in contradiction to Voodoo. He says that anyone
who has another person bewitched is arrogating
the divine powers to him or herself, rather than
leaving it to the gods to decide whether and how
a person is to be punished for a transgression.
The basic principle of misuse of power is the
one that Wicca has recently been battling. Fiona
Horne, Sabrina and the crew producing Witchcraft
magazine are all working hard to portray the old
Celtic religion as a powerful, positive, back-to-nature
modality. Not denying that it has been used spitefully
in the past, they are making progress in advocating
the ethical use of the theory and practices of
Going broader, Voodoo and Wicca aren’t
the only spiritual technologies (ie religions)
that have been misused. There were the bad old
days of the Spanish inquisition, and while the
mother goddess cults of Asia Minor and the South
American Mayan civilization have been romantically
written about, a disturbing number of human skeletons
bearing the signs of sacrificial death have been
turned up by archeologists.
Perhaps the metaphor to use here is that you
can swear in any language, but no language is
Feeling more relaxed I turn back to the pictures.
They still scare me. The images are grotesque,
designed to stimulate a fear response. Why?
Clinical Hypnotherapist Derrick Hill offers an
answer. Frightened people are easier to hypnotize
~ ie to put into trance-states.
He sees the use of animal blood and grotesque
images as a very practical tool, that brings the
gods closer by enhancing the stress levels of
the participants and making them more suggestible.
He says: “The power of fear is very widely
used these days, and not only by Voodoo priests.
Look at the media. What sells newspapers? Why
do people buy insurance? Why do they buy so much
stuff? Because we are all scared, the media tells
us to be so we are. We are scared of the future,
scared of each other, scared of not being good
enough. And what do we do with all this fear,
we do what were told to do. We buy things, that’s
how suggestible we are.”
I wonder about the appeal power of the grotesque.
D’Angelo’s Voodoo images are very
hip and trendy, like Michael Jackson’s Thriller
in its day. Like Goosebumps and Buffy it seems
to be saying “I’m not scared”
or perhaps “you can’t scare us cus
we choose to be into even scarier stuff”.
Maybe this is Generation Y’s way of saying:
“Yes, we know you’re trying to brainwash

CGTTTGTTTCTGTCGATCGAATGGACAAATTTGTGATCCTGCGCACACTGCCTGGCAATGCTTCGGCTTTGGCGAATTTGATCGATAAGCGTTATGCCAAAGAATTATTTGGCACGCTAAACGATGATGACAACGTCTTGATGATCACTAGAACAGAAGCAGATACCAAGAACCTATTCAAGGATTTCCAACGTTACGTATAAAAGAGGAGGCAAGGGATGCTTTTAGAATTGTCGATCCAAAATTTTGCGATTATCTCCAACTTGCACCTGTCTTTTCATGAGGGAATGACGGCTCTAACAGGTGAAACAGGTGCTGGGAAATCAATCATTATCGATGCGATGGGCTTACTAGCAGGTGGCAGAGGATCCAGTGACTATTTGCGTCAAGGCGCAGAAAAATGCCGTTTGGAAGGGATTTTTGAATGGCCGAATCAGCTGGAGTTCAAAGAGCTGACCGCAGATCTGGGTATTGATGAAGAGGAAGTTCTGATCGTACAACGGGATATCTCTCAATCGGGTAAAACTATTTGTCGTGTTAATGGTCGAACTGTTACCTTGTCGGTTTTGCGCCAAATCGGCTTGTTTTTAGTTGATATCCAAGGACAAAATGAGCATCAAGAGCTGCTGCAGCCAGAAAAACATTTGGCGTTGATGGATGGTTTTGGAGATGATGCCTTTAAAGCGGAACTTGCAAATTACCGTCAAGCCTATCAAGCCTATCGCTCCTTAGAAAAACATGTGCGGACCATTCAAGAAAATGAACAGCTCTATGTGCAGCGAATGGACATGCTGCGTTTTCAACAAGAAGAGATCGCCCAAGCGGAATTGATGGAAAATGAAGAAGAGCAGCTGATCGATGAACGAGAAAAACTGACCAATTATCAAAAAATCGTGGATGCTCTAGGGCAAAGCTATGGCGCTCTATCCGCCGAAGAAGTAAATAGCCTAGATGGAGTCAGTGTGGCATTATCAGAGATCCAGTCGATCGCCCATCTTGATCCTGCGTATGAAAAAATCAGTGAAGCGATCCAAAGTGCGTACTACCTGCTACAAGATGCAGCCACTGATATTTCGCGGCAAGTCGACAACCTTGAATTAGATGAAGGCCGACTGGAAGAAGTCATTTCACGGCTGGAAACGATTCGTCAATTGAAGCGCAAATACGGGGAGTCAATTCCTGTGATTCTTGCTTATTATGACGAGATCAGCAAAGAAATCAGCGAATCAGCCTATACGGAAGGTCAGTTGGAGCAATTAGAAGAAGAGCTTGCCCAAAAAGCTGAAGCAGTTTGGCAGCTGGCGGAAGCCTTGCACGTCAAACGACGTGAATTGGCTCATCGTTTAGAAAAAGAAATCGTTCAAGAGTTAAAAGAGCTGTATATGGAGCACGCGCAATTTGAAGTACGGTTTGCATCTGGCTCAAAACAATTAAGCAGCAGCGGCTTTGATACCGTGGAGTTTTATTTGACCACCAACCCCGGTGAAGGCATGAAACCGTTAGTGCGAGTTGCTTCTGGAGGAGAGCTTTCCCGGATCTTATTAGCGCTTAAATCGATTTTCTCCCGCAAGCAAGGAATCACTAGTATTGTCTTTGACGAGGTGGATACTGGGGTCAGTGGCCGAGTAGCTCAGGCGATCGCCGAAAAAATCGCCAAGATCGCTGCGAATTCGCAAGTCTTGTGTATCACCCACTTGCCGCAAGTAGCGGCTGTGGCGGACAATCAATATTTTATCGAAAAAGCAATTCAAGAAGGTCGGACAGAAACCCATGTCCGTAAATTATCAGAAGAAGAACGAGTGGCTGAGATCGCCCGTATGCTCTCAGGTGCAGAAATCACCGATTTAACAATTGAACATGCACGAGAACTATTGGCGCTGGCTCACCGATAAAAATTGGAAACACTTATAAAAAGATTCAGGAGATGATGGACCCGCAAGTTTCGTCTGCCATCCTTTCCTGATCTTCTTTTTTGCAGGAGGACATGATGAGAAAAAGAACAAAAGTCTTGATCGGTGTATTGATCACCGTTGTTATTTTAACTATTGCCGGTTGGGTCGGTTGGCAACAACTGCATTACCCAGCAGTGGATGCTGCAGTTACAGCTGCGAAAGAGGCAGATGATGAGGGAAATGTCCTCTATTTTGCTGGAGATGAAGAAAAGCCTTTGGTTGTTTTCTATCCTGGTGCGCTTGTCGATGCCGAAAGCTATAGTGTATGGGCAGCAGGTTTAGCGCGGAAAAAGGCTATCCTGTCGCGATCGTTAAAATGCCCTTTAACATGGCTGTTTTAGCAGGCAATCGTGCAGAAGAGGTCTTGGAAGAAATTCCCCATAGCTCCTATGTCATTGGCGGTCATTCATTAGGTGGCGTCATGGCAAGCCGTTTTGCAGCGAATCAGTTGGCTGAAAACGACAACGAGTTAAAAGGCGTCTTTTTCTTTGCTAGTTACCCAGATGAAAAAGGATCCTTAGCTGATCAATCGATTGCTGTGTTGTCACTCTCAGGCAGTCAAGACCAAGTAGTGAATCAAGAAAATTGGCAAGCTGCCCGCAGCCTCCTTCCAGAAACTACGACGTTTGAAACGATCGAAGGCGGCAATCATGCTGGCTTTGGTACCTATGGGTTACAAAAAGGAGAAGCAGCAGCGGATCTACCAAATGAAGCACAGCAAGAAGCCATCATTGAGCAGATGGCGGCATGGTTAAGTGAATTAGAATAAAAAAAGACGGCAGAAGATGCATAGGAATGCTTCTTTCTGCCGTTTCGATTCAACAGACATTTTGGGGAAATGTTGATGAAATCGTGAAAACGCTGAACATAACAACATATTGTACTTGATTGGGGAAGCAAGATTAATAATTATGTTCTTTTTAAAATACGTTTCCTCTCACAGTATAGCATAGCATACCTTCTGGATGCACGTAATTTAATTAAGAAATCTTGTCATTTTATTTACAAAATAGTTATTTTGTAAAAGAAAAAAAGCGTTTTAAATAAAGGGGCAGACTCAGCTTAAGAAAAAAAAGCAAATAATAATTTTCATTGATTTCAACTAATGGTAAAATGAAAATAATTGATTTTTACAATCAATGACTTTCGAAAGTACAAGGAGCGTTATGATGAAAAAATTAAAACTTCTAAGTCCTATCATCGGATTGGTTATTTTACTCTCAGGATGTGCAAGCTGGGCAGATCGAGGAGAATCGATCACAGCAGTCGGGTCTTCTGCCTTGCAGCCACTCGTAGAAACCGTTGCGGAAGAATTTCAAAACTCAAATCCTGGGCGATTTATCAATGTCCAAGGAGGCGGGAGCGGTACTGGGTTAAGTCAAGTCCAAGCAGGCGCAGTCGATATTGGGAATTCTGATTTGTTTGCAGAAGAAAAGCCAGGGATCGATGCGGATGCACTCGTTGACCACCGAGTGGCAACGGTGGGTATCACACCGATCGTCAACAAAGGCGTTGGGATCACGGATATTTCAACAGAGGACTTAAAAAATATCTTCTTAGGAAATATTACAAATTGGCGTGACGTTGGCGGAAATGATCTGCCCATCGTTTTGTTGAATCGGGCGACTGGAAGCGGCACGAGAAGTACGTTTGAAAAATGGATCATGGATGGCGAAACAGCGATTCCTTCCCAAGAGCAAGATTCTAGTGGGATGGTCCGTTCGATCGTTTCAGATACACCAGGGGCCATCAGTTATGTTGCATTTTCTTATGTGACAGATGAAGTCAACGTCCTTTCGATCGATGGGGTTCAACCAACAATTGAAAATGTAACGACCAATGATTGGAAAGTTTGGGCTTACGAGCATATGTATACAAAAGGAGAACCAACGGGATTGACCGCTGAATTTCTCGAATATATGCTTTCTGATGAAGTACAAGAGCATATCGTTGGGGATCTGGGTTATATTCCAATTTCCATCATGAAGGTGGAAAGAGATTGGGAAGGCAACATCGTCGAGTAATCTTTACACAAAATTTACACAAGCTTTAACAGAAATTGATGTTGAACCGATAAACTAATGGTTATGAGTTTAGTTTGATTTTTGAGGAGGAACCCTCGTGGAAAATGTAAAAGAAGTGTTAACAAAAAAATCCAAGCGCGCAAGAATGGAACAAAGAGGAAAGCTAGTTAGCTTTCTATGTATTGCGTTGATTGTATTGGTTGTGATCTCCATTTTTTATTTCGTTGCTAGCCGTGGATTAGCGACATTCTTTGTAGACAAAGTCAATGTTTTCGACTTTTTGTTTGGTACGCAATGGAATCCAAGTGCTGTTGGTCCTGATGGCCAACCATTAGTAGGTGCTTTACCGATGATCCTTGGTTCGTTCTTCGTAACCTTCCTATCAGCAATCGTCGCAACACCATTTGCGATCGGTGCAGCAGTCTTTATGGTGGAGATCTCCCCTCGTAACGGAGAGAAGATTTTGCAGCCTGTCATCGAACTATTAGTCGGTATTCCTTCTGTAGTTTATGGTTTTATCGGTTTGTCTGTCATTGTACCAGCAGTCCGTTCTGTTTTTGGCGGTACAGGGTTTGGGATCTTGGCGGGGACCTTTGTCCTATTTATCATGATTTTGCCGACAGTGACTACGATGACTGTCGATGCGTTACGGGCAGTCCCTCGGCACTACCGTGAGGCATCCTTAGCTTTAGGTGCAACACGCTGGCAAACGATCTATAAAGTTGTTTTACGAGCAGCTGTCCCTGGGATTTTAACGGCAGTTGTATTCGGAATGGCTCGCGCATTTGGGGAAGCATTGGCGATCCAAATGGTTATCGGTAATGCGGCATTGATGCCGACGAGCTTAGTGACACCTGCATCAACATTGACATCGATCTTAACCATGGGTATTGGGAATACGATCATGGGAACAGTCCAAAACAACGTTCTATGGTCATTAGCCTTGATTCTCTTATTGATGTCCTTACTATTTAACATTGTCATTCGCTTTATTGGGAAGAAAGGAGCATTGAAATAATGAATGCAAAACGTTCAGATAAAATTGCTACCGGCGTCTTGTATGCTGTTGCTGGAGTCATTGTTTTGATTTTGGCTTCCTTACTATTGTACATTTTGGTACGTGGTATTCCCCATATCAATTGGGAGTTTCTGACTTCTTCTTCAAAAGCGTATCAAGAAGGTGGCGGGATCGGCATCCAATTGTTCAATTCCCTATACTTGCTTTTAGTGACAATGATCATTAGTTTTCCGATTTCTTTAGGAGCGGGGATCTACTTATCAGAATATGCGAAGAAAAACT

us, but we’re not interested, will you please
go away now.” ~ or is it just that they’re
so accustomed to being scared that it feels comfortable.
Hill is wary about Voodoo. He doesn’t like
the idea of people being controlled by fear. He
believes in bringing the different parts of the
human being together, the soul, spirit and body,
rather than separating them.
Acknowledging a vast degree of variety in the
ethics and practices within Voodoo, he says that
one should always ask of a religion “What
is the benefit of this? What powers it ~ Love
or Fear? And does it ask for forgiveness or vengeance?”
He is not pointing the bone specifically at voodoo.
He is prepared to criticize all fear based religions,
even the parts of the New Age movement that speak
about Karma as if it is a vengeful force that
will get you if you step out of line.
As a hypnotist, he also raises issues about consent,
informed consent and age of consent. The pictures
show children dancing in trance. He’s heard
about other ceremonies in Haiti where powerful
trance-inducing drugs are used, he wonders about
the long term effects on the young participant’s
psychological and physical health.
The concerns seem valid, although it is sometimes
uncool to apply Western standards of judgement
to other cultures and their childraising practices
~ it was the rationale for the Stolen Generation
Steve Tallis claims that his use of Voodoo images
isn’t about inducing fear. He says the message
in his music is an invitation to be inquiring,
to go beyond the known into unfamiliar territory.
It’s never a comfortable process, peeling
off the soft warm security blanket of familiarity
stepping into the breach. Instinctively, we try
to cheat, to look for roadsigns, to travel in
the footsteps of someone else, anything to avoid
confronting the truly unknowable stuff.
Jung was onto us intellectualizers. He described
the process. He said we call it the unknowable
and then spend our time trying to figure out what
it is ~ forgetting that at the outset we called
it “the mystery” ~ “the unknowable”.
The Voodooists don’t seem to have this
uncomfortable relationship with the unknowable.
They dive into it regularly and apparently joyfully
~ singing as they do: “If you want to plumb
the secrets of Voodoo, you’ll have to wait
for the end of the world.”
Perhaps that’s why they scare us.